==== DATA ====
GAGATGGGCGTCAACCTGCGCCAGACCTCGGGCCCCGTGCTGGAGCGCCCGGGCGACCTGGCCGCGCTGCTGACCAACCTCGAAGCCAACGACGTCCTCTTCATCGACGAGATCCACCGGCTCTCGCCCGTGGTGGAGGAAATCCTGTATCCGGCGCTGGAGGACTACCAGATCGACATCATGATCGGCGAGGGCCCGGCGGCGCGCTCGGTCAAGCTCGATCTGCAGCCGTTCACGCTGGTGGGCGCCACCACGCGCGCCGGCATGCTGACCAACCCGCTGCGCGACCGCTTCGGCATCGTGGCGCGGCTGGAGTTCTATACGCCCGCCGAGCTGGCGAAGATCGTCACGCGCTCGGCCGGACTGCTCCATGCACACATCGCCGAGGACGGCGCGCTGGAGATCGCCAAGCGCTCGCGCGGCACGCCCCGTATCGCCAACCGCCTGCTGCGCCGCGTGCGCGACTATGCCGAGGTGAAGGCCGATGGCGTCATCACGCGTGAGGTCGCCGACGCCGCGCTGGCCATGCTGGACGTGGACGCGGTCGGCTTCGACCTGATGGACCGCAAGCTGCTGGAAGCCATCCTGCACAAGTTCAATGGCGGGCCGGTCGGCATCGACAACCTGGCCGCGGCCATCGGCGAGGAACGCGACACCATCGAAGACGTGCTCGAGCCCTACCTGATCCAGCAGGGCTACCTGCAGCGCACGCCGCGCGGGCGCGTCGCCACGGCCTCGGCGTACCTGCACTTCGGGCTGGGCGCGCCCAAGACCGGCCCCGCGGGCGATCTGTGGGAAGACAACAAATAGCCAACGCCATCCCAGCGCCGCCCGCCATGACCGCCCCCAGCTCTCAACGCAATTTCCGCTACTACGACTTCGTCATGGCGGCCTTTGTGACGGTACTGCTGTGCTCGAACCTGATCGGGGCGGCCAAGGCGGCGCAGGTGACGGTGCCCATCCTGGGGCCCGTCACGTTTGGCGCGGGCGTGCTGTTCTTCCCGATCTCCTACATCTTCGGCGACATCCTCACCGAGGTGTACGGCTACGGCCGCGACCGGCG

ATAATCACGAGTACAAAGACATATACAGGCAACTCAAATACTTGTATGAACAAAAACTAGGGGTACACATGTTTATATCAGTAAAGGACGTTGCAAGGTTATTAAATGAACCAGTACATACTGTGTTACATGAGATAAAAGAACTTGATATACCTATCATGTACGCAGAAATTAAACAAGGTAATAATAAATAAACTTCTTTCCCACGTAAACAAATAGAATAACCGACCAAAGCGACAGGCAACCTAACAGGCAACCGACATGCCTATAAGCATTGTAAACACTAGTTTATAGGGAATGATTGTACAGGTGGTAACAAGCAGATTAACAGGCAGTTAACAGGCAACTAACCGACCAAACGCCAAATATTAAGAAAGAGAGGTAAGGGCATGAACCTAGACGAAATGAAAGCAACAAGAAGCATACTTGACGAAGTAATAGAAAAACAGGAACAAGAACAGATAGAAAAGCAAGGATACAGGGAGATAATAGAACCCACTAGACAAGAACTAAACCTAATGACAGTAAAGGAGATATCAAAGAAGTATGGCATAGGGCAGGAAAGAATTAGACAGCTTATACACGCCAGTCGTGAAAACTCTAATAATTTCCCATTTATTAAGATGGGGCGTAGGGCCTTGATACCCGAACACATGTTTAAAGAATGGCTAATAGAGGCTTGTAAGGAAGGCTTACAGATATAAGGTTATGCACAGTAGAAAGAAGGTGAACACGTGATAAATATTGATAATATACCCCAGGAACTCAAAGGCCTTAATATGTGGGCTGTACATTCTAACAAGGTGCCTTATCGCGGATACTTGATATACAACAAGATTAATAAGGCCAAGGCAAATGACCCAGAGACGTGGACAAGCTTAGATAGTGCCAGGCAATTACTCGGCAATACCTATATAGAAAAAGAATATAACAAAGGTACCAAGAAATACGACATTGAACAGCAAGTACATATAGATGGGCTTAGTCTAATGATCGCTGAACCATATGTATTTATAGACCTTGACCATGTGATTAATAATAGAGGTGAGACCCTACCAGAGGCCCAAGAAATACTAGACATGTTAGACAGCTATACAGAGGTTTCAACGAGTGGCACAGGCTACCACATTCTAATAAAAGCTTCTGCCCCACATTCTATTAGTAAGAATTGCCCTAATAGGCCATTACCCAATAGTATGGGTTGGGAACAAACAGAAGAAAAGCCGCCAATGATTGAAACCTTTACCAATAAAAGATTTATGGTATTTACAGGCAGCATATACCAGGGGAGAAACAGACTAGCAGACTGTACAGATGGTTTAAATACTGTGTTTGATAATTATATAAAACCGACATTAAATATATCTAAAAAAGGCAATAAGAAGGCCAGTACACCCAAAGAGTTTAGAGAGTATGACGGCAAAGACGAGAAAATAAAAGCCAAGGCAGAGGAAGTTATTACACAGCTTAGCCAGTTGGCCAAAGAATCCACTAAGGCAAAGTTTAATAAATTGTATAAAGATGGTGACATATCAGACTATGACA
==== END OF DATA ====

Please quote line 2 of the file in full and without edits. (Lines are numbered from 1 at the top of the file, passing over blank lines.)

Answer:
ATAATCACGAGTACAAAGACATATACAGGCAACTCAAATACTTGTATGAACAAAAACTAGGGGTACACATGTTTATATCAGTAAAGGACGTTGCAAGGTTATTAAATGAACCAGTACATACTGTGTTACATGAGATAAAAGAACTTGATATACCTATCATGTACGCAGAAATTAAACAAGGTAATAATAAATAAACTTCTTTCCCACGTAAACAAATAGAATAACCGACCAAAGCGACAGGCAACCTAACAGGCAACCGACATGCCTATAAGCATTGTAAACACTAGTTTATAGGGAATGATTGTACAGGTGGTAACAAGCAGATTAACAGGCAGTTAACAGGCAACTAACCGACCAAACGCCAAATATTAAGAAAGAGAGGTAAGGGCATGAACCTAGACGAAATGAAAGCAACAAGAAGCATACTTGACGAAGTAATAGAAAAACAGGAACAAGAACAGATAGAAAAGCAAGGATACAGGGAGATAATAGAACCCACTAGACAAGAACTAAACCTAATGACAGTAAAGGAGATATCAAAGAAGTATGGCATAGGGCAGGAAAGAATTAGACAGCTTATACACGCCAGTCGTGAAAACTCTAATAATTTCCCATTTATTAAGATGGGGCGTAGGGCCTTGATACCCGAACACATGTTTAAAGAATGGCTAATAGAGGCTTGTAAGGAAGGCTTACAGATATAAGGTTATGCACAGTAGAAAGAAGGTGAACACGTGATAAATATTGATAATATACCCCAGGAACTCAAAGGCCTTAATATGTGGGCTGTACATTCTAACAAGGTGCCTTATCGCGGATACTTGATATACAACAAGATTAATAAGGCCAAGGCAAATGACCCAGAGACGTGGACAAGCTTAGATAGTGCCAGGCAATTACTCGGCAATACCTATATAGAAAAAGAATATAACAAAGGTACCAAGAAATACGACATTGAACAGCAAGTACATATAGATGGGCTTAGTCTAATGATCGCTGAACCATATGTATTTATAGACCTTGACCATGTGATTAATAATAGAGGTGAGACCCTACCAGAGGCCCAAGAAATACTAGACATGTTAGACAGCTATACAGAGGTTTCAACGAGTGGCACAGGCTACCACATTCTAATAAAAGCTTCTGCCCCACATTCTATTAGTAAGAATTGCCCTAATAGGCCATTACCCAATAGTATGGGTTGGGAACAAACAGAAGAAAAGCCGCCAATGATTGAAACCTTTACCAATAAAAGATTTATGGTATTTACAGGCAGCATATACCAGGGGAGAAACAGACTAGCAGACTGTACAGATGGTTTAAATACTGTGTTTGATAATTATATAAAACCGACATTAAATATATCTAAAAAAGGCAATAAGAAGGCCAGTACACCCAAAGAGTTTAGAGAGTATGACGGCAAAGACGAGAAAATAAAAGCCAAGGCAGAGGAAGTTATTACACAGCTTAGCCAGTTGGCCAAAGAATCCACTAAGGCAAAGTTTAATAAATTGTATAAAGATGGTGACATATCAGACTATGACA